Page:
After the end of the Civil War, a former Confederate Army private roams the Wild West, and, as a rogue drifter, gets involved in helping out various settlers threatened by various bad guys.

Stars: Nick Adams, Chuck Hamilton, Sid Troy
Drama | History | Romance
    1 2 3 4 5 6 7 8 9 10 5.5/10 X  

A noblewoman doomed to a loveless marriage falls into a scandalous affair with the dashing Lord Byron.

Director: Robert Bolt
Stars: Sarah Miles, Jon Finch, Richard Chamberlain
The 39 Steps (1959)
Comedy | Crime | Drama
    1 2 3 4 5 6 7 8 9 10 6.6/10 X  

In London, a diplomat accidentally becomes involved in the death of a British agent who's after a spy ring that covets British military secrets.

Director: Ralph Thomas
Stars: Kenneth More, Taina Elg, Brenda de Banzie


Cast overview, first billed only:
... Anthony Hancock
... Sir Charles Brewer
Paul Massie ... Paul Ashby
... Margot Carreras
... Aristotle Carreras
... Jim Smith
... Mrs. Crevatte
... Office Manager
... Waitress
... Manager of Art Gallery, London
... Manager of Art Gallery, Paris
... Josey
... Madame Laurent
Bernard Rebel ... Art Dealer
... Artist


Anthony Hancock gives up his office job to become an abstract artist. He has a lot of enthusiasm, but little talent, and critics scorn his work. Nevertheless, he impresses an emerging very talented artist.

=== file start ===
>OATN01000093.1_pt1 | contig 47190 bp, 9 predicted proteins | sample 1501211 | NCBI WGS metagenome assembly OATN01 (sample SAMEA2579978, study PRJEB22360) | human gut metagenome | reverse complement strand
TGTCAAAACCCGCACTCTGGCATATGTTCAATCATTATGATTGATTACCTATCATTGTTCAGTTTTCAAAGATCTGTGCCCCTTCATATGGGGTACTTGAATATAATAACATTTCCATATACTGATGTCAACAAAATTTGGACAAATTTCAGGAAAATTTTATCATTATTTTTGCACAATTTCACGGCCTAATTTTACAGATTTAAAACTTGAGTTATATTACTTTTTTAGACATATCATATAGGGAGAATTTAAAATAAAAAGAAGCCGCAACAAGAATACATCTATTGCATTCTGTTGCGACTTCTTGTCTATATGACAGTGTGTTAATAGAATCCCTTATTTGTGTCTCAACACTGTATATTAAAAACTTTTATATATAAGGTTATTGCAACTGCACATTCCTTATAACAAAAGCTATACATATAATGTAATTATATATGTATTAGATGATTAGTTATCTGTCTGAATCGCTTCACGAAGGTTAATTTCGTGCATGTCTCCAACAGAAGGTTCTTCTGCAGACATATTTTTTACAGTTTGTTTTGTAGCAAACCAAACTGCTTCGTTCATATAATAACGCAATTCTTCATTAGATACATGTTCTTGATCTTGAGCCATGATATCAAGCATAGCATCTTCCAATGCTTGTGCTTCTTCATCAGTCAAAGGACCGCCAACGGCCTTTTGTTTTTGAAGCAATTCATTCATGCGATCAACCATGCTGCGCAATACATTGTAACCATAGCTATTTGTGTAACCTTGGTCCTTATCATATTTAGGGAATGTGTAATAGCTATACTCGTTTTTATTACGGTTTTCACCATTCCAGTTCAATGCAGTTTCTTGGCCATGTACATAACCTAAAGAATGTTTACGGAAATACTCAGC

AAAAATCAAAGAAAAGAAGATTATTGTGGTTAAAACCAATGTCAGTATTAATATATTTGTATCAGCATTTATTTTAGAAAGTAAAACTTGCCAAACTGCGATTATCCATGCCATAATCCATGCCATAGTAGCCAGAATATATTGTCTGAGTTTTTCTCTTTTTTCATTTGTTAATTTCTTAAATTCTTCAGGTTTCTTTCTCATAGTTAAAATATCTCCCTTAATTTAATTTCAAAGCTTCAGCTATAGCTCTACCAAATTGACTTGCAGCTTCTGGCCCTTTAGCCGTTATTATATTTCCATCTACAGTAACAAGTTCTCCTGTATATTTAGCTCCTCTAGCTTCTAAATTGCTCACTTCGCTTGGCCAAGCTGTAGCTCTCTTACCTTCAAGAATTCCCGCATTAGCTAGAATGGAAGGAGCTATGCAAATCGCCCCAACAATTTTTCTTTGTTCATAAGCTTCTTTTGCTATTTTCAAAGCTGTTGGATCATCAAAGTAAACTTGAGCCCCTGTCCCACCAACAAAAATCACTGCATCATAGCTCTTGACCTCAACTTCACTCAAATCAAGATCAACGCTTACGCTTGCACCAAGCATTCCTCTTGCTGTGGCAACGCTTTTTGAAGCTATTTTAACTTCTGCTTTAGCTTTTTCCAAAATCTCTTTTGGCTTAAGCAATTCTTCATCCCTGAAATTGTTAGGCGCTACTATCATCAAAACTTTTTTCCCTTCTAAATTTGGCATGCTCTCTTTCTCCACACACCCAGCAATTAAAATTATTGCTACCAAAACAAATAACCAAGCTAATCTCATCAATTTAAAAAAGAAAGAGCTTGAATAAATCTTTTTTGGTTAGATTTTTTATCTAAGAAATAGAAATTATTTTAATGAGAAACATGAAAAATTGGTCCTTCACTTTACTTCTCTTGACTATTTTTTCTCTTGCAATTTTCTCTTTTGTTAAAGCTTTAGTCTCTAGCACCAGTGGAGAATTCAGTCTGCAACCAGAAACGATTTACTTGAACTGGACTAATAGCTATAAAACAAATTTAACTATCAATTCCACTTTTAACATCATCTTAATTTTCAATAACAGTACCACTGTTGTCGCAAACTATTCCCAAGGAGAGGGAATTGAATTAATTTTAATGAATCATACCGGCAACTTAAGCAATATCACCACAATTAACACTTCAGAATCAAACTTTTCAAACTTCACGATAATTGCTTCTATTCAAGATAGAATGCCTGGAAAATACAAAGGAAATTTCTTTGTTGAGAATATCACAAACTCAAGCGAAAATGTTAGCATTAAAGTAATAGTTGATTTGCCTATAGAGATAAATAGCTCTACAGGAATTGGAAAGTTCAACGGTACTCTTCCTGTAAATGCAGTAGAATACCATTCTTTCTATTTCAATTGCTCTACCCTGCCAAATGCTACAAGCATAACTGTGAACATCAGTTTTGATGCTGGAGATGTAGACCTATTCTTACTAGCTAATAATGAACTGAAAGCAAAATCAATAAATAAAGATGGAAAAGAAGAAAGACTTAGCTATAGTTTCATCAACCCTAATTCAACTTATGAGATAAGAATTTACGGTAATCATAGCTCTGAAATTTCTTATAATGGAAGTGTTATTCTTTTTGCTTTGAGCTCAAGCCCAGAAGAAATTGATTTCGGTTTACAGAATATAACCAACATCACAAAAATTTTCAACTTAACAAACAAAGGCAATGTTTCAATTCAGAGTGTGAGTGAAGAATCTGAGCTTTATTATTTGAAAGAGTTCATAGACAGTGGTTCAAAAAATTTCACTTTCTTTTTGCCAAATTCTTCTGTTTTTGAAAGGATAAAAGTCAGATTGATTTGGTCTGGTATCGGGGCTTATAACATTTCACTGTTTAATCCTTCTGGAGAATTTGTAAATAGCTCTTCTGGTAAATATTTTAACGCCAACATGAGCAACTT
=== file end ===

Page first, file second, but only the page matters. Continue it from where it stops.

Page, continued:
Plot Summary | Add Synopsis


Watch Out Picasso... Here Comes Tony Hancock! (US release: Call Me Genius) See more »







Release Date:

26 December 1962 (Denmark)  »

Also Known As:

Call Me Genius  »

Company Credits

Show more on  »

Technical Specs

Sound Mix:

(RCA Sound Recording)


See  »

Did You Know?


Mrs Crevatte is also the name of the unseen landlady of a murdered artist in Endeavour episode Arcadia [10/1/16] See more »


Jim Smith: English names are so mysterious, don't you think?
Hancock: Oh, yes. I knew an 'Arry Trubshawe and a Bert 'Iggins once. Dead mysterious they were.
See more »

Crazy Credits

The producers wish to acknowledge the fullest co-operation accorded - somewhat apprehensively - by BRITISH RAILWAYS. See more »


Featured in George & Mildred: The Last Straw (1979) See more »


At Last! At Last!
Written by Charles Trenet
See more »

Frequently Asked Questions

This FAQ is empty. Add the first question.

User Reviews

"The Art of Making Money"
29 November 2002 | by See all my reviews

Tony Hancock was the biggest British comedian of the late 50s and early 60s. Viewing his two (not entirely representative) films and watching (and listening) to his "Half-Hour" comedy shows (running separately, if concurrently, on BBC television and radio), young people (those under 35 or so) will probably find this fact baffling unless they are extraordinarily well-informed about social conditions in immediately postwar Britain. There also seems to be a kind of gender barrier. Women of my acquaintance, even those that satisfy the fairly stringent criteria I detail in my previous sentence, seem to have found Hancock uniformly unfunny.

Hancock's humour, it must be said, was unconventional. It is entirely driven by the dialectic, if you will, between character and situation. Hancock loathed gags, and forbade his scriptwriters (usually the brilliant duo of Ray Galton and Alan Simpson) to indulge in them. It is also exceptionally restricted in time (late 50s), social class ("shabby-genteel" lower-middle) and place (the south-east of England). Yet Hancock, who bestrode Britain like a colossus in his heyday, nurtured the powerful delusion that he could succeed in America.